Aging is often associated with loss in function in a variety of systems. Many of these losses can be managed with the use of a variety of drugs that can affect the need for certain nutrients. Of interest is the possible drug- and age-related change in vitamin K need. This vitamin plays an important role in the postcarboxylation of glutamic acid residues in a small number of proteins that are important to blood coagulation, bone formation, and maintenance and seems to play a role as an anti-inflammatory agent. When an anti–vitamin K drug is used to control clotting, there may be effects on the actions of these other vitamin K–dependent proteins. This then raises the question of whether aging carries with it an increased need for this vitamin.
Carolyn D. Berdanier, PhD, is professor emeritus, Nutrition and Cell Biology at the University of Georgia, Athens. She has authored more than 100 articles in peer-reviewed journals, contributed 40 chapters to multiauthored books, prepared 45 invited reviews for scientific journals, and authored/edited 19 books. She has served on the editorial boards of the FASEB Journal, the Journal of Nutrition, Biochemistry Archives, Nutrition Research, Nutrition Today, and the International Journal of Diabetes Research.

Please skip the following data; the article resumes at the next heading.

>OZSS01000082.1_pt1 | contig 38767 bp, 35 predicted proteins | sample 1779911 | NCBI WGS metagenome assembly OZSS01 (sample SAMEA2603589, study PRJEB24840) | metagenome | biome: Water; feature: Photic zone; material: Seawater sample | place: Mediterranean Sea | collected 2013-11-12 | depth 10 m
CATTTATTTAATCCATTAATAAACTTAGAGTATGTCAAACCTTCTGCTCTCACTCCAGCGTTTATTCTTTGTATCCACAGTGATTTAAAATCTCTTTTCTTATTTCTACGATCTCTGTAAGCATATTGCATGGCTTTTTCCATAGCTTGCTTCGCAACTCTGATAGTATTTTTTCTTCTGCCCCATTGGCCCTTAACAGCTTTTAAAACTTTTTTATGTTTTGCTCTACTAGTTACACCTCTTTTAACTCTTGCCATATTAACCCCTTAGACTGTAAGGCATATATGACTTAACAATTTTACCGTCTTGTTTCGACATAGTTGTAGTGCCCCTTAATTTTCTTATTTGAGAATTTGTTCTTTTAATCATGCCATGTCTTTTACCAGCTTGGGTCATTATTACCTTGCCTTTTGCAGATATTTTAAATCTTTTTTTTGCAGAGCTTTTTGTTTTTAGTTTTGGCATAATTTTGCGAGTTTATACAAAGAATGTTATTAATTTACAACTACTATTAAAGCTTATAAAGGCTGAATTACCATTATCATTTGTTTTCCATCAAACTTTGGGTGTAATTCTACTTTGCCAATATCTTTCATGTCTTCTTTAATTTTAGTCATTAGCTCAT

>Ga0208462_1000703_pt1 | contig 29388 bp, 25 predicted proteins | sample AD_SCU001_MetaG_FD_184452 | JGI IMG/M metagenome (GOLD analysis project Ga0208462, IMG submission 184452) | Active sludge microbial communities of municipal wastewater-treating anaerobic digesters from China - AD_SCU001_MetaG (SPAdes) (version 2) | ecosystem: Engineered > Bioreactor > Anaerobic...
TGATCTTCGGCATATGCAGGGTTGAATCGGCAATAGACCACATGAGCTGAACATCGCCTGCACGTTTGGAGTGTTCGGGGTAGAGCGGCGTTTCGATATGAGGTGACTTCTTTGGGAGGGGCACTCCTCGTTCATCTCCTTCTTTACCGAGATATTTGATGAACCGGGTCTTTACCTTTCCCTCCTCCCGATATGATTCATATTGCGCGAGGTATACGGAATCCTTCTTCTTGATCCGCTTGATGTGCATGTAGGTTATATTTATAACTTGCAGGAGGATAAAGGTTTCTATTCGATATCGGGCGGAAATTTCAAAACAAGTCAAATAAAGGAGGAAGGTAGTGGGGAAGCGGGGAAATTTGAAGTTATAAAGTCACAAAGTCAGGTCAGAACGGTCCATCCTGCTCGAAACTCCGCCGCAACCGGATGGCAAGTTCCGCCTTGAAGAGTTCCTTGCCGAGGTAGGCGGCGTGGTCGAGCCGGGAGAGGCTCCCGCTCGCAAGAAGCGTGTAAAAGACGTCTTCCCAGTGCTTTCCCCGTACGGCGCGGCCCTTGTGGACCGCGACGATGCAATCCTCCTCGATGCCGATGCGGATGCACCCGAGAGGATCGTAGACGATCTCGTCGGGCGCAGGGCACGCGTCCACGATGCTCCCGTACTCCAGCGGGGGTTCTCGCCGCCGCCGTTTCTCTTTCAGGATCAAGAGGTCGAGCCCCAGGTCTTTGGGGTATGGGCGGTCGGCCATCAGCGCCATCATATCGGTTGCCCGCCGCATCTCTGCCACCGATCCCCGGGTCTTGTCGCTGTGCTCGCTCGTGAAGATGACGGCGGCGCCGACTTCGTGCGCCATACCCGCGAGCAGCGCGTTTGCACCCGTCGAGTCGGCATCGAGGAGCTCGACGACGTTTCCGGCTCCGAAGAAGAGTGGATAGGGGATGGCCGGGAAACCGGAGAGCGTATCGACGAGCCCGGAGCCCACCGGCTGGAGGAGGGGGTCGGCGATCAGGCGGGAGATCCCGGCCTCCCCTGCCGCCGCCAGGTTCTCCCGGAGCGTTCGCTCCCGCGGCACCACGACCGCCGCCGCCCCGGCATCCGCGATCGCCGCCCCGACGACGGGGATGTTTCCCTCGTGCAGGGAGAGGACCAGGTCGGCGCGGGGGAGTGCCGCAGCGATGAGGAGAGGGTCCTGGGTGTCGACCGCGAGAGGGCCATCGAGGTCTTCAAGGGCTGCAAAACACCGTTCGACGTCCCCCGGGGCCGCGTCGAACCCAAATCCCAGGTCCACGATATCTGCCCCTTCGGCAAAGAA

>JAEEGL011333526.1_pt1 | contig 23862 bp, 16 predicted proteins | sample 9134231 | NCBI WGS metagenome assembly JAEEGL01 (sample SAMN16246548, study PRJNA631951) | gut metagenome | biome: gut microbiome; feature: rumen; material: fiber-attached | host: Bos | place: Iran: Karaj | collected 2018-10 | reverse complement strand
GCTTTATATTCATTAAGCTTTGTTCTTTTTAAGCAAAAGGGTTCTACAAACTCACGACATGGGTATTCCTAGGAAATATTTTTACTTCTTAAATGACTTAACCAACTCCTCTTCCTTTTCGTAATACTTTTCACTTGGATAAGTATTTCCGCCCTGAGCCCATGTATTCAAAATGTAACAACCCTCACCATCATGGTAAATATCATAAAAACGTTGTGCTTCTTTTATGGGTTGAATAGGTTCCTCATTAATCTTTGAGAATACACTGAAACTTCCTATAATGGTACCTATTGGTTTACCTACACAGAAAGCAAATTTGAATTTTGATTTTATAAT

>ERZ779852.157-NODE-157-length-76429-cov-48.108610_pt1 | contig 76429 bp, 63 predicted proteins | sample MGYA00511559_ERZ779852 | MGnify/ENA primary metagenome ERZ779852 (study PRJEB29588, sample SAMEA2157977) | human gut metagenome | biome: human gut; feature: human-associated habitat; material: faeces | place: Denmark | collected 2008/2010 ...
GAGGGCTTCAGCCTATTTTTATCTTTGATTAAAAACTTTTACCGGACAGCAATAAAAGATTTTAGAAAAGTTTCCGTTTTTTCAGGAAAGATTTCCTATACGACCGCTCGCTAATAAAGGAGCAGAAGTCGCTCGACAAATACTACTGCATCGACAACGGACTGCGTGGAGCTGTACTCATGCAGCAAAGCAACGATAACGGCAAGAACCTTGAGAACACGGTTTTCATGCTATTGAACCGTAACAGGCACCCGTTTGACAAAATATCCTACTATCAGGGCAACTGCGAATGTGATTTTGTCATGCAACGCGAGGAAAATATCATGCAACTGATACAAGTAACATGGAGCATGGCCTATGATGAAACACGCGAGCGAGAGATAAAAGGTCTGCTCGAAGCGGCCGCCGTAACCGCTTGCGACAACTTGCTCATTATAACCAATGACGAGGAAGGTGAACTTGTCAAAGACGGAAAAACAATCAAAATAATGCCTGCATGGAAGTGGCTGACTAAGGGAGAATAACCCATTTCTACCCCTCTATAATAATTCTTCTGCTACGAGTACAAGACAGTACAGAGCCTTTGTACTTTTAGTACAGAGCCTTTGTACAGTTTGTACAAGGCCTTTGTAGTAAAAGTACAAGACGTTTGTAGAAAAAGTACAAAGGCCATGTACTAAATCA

The author has no conflicts of interest to disclose.
Correspondence: Carolyn D. Berdanier, PhD, 802 Timbercrest Trail, Valencia, PA 16059 (email@example.com).